A Review - "Caregiver" by Rick Reed
Intimate, very personal tale
It is very hard to separate myself, my life, my friends and my losses from a book like this. I was in my early 20's when the "gay cancer" started to be talked out, and was 30 in 1991, when this book is set. I remember when my best friend since I was in 6th grade tested positive, dropped out of sight and eventually died alone in Marin County, because he was so afraid we would see him wither and die. I remember my roommate, a kind, gentle man with a beautiful tenor who sang in his church choir had to be hospitalized time after time with pneumocyctis pneumonia and I started seeing KS lesions, and his eyes dulled with cataracts. And how I thanked God every day after my first test was negative, when I had night sweats and sore gums and thought the worst. And how we went to more funerals than any group of young men should ever have to go to. And how we prayed for a cure, or even better medications than AZT, and how slowly some of our prayers were answered. And how we kept on loving and living.
This isn't my story, but in an odd, loving way, it is. Mine, and every man out there who lost a loved one to this cruel and ugly disease.
Dan and his partner Mark move from Chicago to the warm climate of Tampa for a fresh start. Mark's slow slide into addiction forces them to run away from their home and try a new place, a new life, with new friends. While they look for work, Dan decides to become and "AIDS buddy" with a local outreach agency.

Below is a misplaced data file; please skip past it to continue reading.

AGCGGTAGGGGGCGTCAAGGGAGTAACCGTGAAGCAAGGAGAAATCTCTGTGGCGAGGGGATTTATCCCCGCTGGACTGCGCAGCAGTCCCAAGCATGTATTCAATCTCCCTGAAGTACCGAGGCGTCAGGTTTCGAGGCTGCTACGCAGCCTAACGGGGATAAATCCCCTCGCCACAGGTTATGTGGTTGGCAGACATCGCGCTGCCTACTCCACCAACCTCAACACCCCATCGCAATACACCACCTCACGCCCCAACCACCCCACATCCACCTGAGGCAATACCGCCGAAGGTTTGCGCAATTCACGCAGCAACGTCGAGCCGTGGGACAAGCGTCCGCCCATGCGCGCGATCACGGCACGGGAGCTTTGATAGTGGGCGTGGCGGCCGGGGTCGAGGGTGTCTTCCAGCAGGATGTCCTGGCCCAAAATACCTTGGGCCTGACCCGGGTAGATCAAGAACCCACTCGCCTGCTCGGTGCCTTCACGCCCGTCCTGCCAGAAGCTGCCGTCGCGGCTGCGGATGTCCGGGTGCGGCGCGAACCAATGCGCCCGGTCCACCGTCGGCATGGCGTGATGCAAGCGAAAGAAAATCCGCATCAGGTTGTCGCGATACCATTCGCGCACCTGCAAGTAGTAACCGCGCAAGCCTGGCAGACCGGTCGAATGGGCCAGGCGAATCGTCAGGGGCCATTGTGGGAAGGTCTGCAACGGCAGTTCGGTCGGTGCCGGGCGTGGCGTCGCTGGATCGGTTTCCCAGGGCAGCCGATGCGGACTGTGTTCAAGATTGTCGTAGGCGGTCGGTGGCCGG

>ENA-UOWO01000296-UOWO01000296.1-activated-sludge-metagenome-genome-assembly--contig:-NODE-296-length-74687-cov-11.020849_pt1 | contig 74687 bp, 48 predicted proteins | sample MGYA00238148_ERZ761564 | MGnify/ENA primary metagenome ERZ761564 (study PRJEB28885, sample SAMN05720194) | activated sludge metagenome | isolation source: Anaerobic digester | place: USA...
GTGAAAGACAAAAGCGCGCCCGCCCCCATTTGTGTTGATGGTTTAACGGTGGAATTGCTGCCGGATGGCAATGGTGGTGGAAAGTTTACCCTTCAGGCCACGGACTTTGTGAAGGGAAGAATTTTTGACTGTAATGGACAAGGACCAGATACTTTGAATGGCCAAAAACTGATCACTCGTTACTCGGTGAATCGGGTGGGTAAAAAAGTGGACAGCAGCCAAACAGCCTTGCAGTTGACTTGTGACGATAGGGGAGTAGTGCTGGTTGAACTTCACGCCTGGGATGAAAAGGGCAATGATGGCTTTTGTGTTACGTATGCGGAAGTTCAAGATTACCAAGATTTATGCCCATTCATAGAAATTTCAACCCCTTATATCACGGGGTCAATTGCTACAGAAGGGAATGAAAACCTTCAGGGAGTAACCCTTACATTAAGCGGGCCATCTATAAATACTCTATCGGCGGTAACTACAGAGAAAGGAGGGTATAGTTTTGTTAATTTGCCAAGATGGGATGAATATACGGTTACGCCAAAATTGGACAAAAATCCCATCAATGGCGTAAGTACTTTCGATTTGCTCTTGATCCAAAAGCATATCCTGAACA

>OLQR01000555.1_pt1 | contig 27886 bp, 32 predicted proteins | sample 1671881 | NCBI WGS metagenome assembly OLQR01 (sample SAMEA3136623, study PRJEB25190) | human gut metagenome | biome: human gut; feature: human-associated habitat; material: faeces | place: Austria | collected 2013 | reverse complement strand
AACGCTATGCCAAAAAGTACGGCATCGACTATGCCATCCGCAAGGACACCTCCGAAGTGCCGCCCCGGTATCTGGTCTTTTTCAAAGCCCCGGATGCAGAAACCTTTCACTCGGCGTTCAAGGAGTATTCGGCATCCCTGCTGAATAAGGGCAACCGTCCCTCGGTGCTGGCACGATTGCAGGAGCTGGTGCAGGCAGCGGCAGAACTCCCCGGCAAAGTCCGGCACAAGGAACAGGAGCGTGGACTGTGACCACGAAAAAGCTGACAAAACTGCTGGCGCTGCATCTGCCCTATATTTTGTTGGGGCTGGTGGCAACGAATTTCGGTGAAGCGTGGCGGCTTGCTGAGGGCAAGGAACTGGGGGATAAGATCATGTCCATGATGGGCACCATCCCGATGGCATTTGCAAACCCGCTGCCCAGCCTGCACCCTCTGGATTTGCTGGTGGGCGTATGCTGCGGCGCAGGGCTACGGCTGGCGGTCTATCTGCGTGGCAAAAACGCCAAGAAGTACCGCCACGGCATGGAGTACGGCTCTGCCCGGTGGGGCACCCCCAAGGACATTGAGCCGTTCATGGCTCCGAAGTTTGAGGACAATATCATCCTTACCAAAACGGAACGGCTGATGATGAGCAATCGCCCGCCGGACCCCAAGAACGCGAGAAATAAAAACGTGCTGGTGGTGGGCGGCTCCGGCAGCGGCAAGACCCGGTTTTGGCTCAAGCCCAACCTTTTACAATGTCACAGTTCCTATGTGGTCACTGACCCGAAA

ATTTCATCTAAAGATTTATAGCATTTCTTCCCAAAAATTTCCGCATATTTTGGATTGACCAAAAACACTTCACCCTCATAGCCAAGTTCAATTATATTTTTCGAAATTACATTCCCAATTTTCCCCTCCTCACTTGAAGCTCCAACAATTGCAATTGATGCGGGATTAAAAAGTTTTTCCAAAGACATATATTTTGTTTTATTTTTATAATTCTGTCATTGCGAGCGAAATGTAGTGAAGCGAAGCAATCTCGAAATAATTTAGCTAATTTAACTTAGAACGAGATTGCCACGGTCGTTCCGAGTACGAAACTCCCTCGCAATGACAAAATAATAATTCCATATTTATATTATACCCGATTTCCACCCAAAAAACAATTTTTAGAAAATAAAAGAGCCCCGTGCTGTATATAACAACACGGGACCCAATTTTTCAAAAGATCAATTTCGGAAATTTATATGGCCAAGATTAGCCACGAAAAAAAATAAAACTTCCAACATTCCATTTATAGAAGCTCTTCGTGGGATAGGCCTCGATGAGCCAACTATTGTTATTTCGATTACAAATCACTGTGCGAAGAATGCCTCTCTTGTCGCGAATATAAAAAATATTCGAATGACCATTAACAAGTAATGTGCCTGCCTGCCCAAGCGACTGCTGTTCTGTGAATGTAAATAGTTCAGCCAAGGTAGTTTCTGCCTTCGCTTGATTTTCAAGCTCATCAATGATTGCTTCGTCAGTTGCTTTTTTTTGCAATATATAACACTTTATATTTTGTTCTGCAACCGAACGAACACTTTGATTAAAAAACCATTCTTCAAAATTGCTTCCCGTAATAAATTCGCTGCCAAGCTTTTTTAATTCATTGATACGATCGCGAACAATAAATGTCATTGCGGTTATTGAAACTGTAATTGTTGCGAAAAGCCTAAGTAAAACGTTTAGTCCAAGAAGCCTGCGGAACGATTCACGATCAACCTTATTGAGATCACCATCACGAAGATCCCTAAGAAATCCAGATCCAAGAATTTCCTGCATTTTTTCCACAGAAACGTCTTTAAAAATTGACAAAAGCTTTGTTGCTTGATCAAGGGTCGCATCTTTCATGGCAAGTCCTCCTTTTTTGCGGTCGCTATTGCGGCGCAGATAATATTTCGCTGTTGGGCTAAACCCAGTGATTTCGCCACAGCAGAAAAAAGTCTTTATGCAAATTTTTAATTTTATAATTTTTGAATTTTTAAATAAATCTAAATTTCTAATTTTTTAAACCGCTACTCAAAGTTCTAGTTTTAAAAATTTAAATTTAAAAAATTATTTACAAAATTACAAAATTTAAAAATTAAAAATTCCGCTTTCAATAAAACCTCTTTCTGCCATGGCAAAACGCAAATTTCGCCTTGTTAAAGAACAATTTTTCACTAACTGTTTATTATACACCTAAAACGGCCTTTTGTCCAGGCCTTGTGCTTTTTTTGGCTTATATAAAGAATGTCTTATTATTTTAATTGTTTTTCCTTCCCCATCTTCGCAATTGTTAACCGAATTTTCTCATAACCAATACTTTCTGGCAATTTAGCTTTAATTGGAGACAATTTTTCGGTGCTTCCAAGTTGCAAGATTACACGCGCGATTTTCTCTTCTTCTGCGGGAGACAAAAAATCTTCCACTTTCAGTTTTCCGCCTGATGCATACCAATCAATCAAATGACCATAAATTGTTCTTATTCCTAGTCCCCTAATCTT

Adam is a wisp of a man, blonde and cute, snarly and tough as nails and a riot. He is also positive, moving into the later stages of his infection, and though he presents a good front, scared. His partner, Sullivan, supports him but is scared what the disease might do to him. Miracle of miracles, he has tested negative, and while he loves Adam dearly, he wants to stay that way.
This is really the story of four men, although two are gone in very different ways throughout the book. It is also a very powerful story about how loss can turn into love. How being willing to surrender and let go can bring strength. How a man's heart can love and lose and still keep beating. And how friendships can grow into more. And most of all, how we all have to remember to keep memories alive and keep living through the losses.
Mr. Reed had written a gentle lullaby of a book here, and it sang me to rest with loving memories of lost ones, dear friends, and shared joys. Thanks.